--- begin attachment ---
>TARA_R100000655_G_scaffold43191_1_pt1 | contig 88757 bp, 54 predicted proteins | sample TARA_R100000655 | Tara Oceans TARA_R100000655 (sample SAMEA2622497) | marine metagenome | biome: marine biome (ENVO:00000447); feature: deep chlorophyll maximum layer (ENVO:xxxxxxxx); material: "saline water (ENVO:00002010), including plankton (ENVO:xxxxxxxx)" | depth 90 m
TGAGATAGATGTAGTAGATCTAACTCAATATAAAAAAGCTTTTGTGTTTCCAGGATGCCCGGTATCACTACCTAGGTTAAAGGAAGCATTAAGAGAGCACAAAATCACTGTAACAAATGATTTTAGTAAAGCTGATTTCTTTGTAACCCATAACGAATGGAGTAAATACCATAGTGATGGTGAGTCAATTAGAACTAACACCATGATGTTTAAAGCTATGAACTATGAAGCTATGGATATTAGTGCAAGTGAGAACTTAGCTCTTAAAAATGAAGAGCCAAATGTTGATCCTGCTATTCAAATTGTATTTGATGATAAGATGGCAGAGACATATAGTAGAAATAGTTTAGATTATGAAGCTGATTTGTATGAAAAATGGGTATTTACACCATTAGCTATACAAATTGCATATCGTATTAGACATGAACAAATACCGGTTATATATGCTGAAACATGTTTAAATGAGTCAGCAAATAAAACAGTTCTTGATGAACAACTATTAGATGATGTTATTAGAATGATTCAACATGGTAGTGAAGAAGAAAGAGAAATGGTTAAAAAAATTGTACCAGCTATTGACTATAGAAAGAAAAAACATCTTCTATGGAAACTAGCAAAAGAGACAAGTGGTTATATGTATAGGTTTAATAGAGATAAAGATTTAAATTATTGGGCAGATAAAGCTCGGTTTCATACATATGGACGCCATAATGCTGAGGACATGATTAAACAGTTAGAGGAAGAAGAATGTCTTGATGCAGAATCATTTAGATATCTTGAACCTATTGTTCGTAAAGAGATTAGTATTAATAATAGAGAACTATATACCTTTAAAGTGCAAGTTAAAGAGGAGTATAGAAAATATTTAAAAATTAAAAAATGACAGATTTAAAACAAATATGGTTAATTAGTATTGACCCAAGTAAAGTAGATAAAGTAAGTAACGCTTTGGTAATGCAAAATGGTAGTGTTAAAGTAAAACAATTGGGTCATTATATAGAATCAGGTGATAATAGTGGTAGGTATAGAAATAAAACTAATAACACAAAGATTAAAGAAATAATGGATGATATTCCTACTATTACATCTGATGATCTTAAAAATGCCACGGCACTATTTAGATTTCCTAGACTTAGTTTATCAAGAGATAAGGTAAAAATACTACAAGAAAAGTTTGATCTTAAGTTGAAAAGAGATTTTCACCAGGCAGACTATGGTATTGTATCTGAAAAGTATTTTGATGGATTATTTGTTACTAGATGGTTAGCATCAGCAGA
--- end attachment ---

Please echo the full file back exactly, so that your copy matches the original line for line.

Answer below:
>TARA_R100000655_G_scaffold43191_1_pt1 | contig 88757 bp, 54 predicted proteins | sample TARA_R100000655 | Tara Oceans TARA_R100000655 (sample SAMEA2622497) | marine metagenome | biome: marine biome (ENVO:00000447); feature: deep chlorophyll maximum layer (ENVO:xxxxxxxx); material: "saline water (ENVO:00002010), including plankton (ENVO:xxxxxxxx)" | depth 90 m
TGAGATAGATGTAGTAGATCTAACTCAATATAAAAAAGCTTTTGTGTTTCCAGGATGCCCGGTATCACTACCTAGGTTAAAGGAAGCATTAAGAGAGCACAAAATCACTGTAACAAATGATTTTAGTAAAGCTGATTTCTTTGTAACCCATAACGAATGGAGTAAATACCATAGTGATGGTGAGTCAATTAGAACTAACACCATGATGTTTAAAGCTATGAACTATGAAGCTATGGATATTAGTGCAAGTGAGAACTTAGCTCTTAAAAATGAAGAGCCAAATGTTGATCCTGCTATTCAAATTGTATTTGATGATAAGATGGCAGAGACATATAGTAGAAATAGTTTAGATTATGAAGCTGATTTGTATGAAAAATGGGTATTTACACCATTAGCTATACAAATTGCATATCGTATTAGACATGAACAAATACCGGTTATATATGCTGAAACATGTTTAAATGAGTCAGCAAATAAAACAGTTCTTGATGAACAACTATTAGATGATGTTATTAGAATGATTCAACATGGTAGTGAAGAAGAAAGAGAAATGGTTAAAAAAATTGTACCAGCTATTGACTATAGAAAGAAAAAACATCTTCTATGGAAACTAGCAAAAGAGACAAGTGGTTATATGTATAGGTTTAATAGAGATAAAGATTTAAATTATTGGGCAGATAAAGCTCGGTTTCATACATATGGACGCCATAATGCTGAGGACATGATTAAACAGTTAGAGGAAGAAGAATGTCTTGATGCAGAATCATTTAGATATCTTGAACCTATTGTTCGTAAAGAGATTAGTATTAATAATAGAGAACTATATACCTTTAAAGTGCAAGTTAAAGAGGAGTATAGAAAATATTTAAAAATTAAAAAATGACAGATTTAAAACAAATATGGTTAATTAGTATTGACCCAAGTAAAGTAGATAAAGTAAGTAACGCTTTGGTAATGCAAAATGGTAGTGTTAAAGTAAAACAATTGGGTCATTATATAGAATCAGGTGATAATAGTGGTAGGTATAGAAATAAAACTAATAACACAAAGATTAAAGAAATAATGGATGATATTCCTACTATTACATCTGATGATCTTAAAAATGCCACGGCACTATTTAGATTTCCTAGACTTAGTTTATCAAGAGATAAGGTAAAAATACTACAAGAAAAGTTTGATCTTAAGTTGAAAAGAGATTTTCACCAGGCAGACTATGGTATTGTATCTGAAAAGTATTTTGATGGATTATTTGTTACTAGATGGTTAGCATCAGCAGA